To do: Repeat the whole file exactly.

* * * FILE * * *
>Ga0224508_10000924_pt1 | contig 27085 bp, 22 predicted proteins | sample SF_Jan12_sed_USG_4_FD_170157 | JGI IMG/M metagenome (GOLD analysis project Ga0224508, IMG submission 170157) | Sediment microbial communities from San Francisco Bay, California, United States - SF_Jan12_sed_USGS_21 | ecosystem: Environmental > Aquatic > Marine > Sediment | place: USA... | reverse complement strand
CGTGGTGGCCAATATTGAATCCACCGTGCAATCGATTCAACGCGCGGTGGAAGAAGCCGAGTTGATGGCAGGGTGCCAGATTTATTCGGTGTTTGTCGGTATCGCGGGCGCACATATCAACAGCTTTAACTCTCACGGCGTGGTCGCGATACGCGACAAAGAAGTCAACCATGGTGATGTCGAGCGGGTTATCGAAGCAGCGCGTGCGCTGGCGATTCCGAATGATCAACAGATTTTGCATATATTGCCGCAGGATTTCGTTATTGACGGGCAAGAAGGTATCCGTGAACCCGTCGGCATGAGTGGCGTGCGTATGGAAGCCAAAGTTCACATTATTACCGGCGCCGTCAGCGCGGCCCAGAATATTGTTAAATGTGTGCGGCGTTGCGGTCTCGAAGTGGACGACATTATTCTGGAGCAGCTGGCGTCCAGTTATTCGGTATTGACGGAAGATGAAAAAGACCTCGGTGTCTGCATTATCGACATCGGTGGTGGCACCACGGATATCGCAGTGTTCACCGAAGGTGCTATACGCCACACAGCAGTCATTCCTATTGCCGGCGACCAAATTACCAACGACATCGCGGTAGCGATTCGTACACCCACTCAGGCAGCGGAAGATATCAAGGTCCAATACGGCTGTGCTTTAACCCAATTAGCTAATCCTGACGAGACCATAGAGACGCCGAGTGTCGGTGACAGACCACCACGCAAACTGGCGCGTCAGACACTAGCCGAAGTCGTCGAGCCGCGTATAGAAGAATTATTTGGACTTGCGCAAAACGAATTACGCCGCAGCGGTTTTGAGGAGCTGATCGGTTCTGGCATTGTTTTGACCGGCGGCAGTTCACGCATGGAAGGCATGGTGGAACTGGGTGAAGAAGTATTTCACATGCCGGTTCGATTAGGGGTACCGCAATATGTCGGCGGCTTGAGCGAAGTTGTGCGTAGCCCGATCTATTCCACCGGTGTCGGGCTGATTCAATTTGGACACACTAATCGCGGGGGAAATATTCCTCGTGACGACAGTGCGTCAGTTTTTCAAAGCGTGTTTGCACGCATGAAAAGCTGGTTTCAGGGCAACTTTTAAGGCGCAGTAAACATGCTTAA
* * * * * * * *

>Ga0224508_10000924_pt1 | contig 27085 bp, 22 predicted proteins | sample SF_Jan12_sed_USG_4_FD_170157 | JGI IMG/M metagenome (GOLD analysis project Ga0224508, IMG submission 170157) | Sediment microbial communities from San Francisco Bay, California, United States - SF_Jan12_sed_USGS_21 | ecosystem: Environmental > Aquatic > Marine > Sediment | place: USA... | reverse complement strand
CGTGGTGGCCAATATTGAATCCACCGTGCAATCGATTCAACGCGCGGTGGAAGAAGCCGAGTTGATGGCAGGGTGCCAGATTTATTCGGTGTTTGTCGGTATCGCGGGCGCACATATCAACAGCTTTAACTCTCACGGCGTGGTCGCGATACGCGACAAAGAAGTCAACCATGGTGATGTCGAGCGGGTTATCGAAGCAGCGCGTGCGCTGGCGATTCCGAATGATCAACAGATTTTGCATATATTGCCGCAGGATTTCGTTATTGACGGGCAAGAAGGTATCCGTGAACCCGTCGGCATGAGTGGCGTGCGTATGGAAGCCAAAGTTCACATTATTACCGGCGCCGTCAGCGCGGCCCAGAATATTGTTAAATGTGTGCGGCGTTGCGGTCTCGAAGTGGACGACATTATTCTGGAGCAGCTGGCGTCCAGTTATTCGGTATTGACGGAAGATGAAAAAGACCTCGGTGTCTGCATTATCGACATCGGTGGTGGCACCACGGATATCGCAGTGTTCACCGAAGGTGCTATACGCCACACAGCAGTCATTCCTATTGCCGGCGACCAAATTACCAACGACATCGCGGTAGCGATTCGTACACCCACTCAGGCAGCGGAAGATATCAAGGTCCAATACGGCTGTGCTTTAACCCAATTAGCTAATCCTGACGAGACCATAGAGACGCCGAGTGTCGGTGACAGACCACCACGCAAACTGGCGCGTCAGACACTAGCCGAAGTCGTCGAGCCGCGTATAGAAGAATTATTTGGACTTGCGCAAAACGAATTACGCCGCAGCGGTTTTGAGGAGCTGATCGGTTCTGGCATTGTTTTGACCGGCGGCAGTTCACGCATGGAAGGCATGGTGGAACTGGGTGAAGAAGTATTTCACATGCCGGTTCGATTAGGGGTACCGCAATATGTCGGCGGCTTGAGCGAAGTTGTGCGTAGCCCGATCTATTCCACCGGTGTCGGGCTGATTCAATTTGGACACACTAATCGCGGGGGAAATATTCCTCGTGACGACAGTGCGTCAGTTTTTCAAAGCGTGTTTGCACGCATGAAAAGCTGGTTTCAGGGCAACTTTTAAGGCGCAGTAAACATGCTTAA